Cyber Safety and Security Tips for Tax Season
February 12th, 2020
Tax season is upon us and it isn't always everyone's favorite time of the year. According to a study done by Javelin Strategy and Research in 2017, nearly one in three consumers were notified that their data had been breached and they were victims of identity fraud. This, along with all the other data breaches we hear about, it is more important than ever to safeguard yourself while you are online.
So, today we have a few cyber safety and security tips to help you ensure a safer tax season.
There has been an increase in the number of phone scams that happen during this time of the year. Many times, these phone scams are directed at consumers with people claiming to be from the IRS. They call and insist that you owe them money and try to scare you into paying.
It is important to remember that the real IRS will never contact you in this way. They will also never demand immediate payments. If you owe any money, you will more than likely receive a letter in the mail.
Cybercriminals will also send out phishing emails in an attempt to gain vulnerable information. Do not reply to or open any unsolicited texts, emails, and social media posts.
Cybercriminals can commit identity theft easily when you click on a link or share personal and financial information. These links may contain malware, viruses, spyware, and other software that can be installed without your consent. This can ultimately affect your computer files.
You also have to watch out for who prepares your taxes. Some people may target unsuspecting taxpayers and instead of helping you file your taxes; they are actually stealing your information. Your tax preparer should have an IRS preparer identification number.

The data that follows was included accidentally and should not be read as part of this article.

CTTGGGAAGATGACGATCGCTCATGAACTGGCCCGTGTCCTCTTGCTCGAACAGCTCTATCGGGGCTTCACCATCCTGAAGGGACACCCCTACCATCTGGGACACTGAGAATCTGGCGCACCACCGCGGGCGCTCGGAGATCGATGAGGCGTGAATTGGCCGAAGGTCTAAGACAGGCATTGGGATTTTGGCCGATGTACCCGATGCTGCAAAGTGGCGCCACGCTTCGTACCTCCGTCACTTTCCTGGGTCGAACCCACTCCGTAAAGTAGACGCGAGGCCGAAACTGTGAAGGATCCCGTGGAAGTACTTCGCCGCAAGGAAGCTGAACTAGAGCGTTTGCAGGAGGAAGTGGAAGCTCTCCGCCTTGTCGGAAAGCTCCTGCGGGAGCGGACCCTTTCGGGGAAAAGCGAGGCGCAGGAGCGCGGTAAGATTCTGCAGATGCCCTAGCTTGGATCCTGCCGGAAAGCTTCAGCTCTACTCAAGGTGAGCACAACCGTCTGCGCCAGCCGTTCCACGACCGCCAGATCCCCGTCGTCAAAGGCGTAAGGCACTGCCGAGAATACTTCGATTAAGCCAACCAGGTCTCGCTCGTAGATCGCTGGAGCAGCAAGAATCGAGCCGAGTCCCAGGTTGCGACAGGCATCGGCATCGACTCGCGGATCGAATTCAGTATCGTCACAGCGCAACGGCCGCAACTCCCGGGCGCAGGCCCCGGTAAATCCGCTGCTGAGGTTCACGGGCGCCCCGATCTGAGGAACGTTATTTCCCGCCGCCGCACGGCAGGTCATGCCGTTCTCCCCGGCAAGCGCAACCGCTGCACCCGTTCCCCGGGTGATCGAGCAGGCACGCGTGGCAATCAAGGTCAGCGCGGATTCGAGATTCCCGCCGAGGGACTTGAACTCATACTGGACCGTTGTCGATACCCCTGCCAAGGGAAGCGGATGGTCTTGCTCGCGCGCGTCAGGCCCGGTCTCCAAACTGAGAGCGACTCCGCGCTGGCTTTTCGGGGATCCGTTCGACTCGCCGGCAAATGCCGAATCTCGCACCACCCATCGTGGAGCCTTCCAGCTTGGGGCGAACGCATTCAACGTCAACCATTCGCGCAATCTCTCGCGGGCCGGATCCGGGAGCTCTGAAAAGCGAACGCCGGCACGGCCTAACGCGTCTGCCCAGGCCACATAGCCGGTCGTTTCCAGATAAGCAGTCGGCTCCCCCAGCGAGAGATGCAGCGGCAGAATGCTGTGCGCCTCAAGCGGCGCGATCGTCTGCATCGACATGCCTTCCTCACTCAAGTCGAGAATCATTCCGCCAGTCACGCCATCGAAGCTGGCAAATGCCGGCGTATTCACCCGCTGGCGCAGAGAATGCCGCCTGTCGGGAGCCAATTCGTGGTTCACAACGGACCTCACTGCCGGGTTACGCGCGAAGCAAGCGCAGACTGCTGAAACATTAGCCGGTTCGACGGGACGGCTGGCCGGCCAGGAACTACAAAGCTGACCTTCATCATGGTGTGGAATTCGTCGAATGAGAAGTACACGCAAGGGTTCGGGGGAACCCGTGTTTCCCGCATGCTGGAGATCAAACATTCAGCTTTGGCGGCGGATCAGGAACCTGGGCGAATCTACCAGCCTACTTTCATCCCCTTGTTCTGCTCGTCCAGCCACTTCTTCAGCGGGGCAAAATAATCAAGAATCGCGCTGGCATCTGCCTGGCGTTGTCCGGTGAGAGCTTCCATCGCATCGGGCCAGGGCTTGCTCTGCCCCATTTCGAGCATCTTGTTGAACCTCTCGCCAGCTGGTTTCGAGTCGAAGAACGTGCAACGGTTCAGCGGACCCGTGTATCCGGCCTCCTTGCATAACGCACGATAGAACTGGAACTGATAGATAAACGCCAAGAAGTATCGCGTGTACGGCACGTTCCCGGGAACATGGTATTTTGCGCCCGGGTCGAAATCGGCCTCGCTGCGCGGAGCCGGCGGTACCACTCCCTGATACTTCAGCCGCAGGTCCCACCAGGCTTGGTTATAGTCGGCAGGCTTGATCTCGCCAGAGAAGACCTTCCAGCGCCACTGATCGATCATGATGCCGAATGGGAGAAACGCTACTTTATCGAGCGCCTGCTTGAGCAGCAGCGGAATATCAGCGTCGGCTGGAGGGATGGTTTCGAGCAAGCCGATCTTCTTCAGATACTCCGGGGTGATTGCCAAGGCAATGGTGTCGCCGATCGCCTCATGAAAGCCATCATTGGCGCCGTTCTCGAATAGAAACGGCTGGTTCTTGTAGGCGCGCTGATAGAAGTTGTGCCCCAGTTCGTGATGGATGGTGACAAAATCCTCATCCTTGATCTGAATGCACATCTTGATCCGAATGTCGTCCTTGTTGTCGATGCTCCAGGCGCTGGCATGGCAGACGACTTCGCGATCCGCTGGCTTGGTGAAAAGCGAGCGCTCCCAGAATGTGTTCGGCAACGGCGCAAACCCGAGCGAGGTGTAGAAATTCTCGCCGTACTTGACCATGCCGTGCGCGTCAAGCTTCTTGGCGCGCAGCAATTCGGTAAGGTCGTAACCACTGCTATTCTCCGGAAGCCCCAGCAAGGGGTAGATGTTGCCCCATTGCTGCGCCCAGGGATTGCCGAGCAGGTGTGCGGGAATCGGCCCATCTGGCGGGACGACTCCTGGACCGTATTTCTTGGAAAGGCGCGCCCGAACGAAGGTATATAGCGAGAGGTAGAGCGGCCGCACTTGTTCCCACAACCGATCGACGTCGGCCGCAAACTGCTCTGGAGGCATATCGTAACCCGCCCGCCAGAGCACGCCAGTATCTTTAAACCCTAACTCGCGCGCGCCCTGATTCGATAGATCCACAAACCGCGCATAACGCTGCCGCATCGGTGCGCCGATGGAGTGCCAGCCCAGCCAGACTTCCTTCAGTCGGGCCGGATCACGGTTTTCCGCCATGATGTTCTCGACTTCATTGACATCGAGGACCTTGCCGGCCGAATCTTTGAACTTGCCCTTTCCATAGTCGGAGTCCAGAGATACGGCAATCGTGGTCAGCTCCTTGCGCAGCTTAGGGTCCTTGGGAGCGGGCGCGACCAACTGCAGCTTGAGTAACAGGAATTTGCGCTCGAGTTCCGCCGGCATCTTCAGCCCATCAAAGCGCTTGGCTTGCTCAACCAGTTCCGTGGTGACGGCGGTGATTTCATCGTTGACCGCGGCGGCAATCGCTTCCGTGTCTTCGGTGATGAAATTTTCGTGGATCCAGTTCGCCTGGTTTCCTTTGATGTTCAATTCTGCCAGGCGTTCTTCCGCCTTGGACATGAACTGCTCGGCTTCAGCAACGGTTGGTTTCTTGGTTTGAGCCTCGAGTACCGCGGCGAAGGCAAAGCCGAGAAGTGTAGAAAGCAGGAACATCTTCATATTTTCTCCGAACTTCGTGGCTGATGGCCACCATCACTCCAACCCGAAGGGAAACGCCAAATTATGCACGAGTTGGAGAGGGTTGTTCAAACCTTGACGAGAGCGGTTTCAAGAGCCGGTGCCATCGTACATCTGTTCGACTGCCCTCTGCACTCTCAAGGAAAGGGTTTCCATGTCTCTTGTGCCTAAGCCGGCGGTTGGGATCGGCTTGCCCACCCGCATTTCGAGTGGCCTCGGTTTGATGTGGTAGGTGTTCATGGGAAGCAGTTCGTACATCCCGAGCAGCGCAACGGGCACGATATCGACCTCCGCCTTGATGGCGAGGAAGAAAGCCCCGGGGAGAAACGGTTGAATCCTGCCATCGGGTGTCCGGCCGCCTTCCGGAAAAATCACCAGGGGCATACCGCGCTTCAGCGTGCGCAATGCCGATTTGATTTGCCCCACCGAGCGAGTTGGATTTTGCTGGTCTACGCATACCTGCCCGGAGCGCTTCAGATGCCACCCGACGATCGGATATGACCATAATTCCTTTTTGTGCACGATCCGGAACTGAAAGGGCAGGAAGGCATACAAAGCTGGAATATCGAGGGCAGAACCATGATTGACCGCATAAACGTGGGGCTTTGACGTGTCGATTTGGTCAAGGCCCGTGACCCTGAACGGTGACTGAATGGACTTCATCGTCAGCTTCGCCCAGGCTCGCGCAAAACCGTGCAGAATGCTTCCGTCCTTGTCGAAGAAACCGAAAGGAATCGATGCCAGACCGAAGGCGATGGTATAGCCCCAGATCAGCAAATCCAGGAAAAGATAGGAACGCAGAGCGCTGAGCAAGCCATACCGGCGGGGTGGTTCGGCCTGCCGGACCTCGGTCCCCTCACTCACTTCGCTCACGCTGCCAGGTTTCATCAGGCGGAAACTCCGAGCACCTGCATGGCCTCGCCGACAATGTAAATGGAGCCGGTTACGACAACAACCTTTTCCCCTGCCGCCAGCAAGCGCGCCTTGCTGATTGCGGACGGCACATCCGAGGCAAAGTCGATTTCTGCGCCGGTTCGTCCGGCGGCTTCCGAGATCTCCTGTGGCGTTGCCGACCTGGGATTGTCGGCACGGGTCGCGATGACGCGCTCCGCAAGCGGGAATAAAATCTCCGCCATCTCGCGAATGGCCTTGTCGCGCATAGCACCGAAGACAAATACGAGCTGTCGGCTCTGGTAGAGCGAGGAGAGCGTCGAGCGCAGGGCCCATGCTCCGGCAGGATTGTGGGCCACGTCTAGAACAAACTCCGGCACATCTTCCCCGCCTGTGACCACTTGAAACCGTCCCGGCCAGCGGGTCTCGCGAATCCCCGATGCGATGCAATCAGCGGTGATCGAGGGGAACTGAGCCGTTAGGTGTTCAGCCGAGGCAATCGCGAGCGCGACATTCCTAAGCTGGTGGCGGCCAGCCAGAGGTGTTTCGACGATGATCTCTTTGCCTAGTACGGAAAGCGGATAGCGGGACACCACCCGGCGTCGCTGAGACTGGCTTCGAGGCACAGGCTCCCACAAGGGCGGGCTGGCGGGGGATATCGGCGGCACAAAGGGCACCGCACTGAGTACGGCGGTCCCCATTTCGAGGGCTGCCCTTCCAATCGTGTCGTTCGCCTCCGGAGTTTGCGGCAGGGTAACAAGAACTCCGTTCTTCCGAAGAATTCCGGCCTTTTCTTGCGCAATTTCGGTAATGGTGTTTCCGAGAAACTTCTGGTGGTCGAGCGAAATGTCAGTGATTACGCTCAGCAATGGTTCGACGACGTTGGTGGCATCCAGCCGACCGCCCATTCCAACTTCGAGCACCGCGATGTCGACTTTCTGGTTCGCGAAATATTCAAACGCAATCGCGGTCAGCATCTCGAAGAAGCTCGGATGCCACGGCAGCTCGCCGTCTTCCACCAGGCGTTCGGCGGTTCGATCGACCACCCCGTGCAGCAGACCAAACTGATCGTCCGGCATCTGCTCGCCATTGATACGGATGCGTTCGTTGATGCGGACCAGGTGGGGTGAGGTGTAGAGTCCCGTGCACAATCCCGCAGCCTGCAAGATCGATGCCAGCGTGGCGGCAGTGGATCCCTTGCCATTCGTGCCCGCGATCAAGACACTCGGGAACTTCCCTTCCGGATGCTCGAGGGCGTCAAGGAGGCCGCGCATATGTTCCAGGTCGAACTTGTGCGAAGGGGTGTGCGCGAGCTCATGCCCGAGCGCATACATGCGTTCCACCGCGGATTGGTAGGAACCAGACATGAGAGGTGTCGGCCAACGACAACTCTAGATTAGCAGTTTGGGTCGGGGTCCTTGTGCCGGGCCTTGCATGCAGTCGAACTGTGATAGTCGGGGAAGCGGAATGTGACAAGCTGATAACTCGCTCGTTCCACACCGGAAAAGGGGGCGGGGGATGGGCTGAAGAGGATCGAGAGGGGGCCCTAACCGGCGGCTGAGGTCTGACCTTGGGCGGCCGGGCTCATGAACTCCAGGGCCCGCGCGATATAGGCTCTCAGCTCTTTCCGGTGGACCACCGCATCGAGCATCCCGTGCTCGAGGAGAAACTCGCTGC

Cybersecurity Tips to Remember
To avoid becoming a victim this tax season, there are a few things you can do.
- Never click without thinking. Malicious links can be extremely damaging. Inspect every link and make sure it has come from a trusted sender before clicking on it.
- Stick with your own devices. Try to avoid using other people's devices as much as possible. You don't want to share any of your credentials with other people, and you shouldn't allow anyone to have remote access to your computer.
- Digital footprints. You should monitor all of your accounts for suspicious activity. Keep track of your digital footprint and delete any accounts you aren't using.
- Secure connections. Never connect to an unsecured connection. Only connect with private networks − especially if you are going to be managing private and sensitive information.
- Secure your mobile device. Security also needs to apply to your mobile devices as well as your desktop. Always use strong passwords and biometric features. You also want to turn Bluetooth off and avoid connecting to public Wi-Fi.
Have more questions or concerns when it comes to your cybersecurity? Do you have network security issues that need to be addressed? Make sure to contact your local security company in , so they can help ensure you have a more secure connection.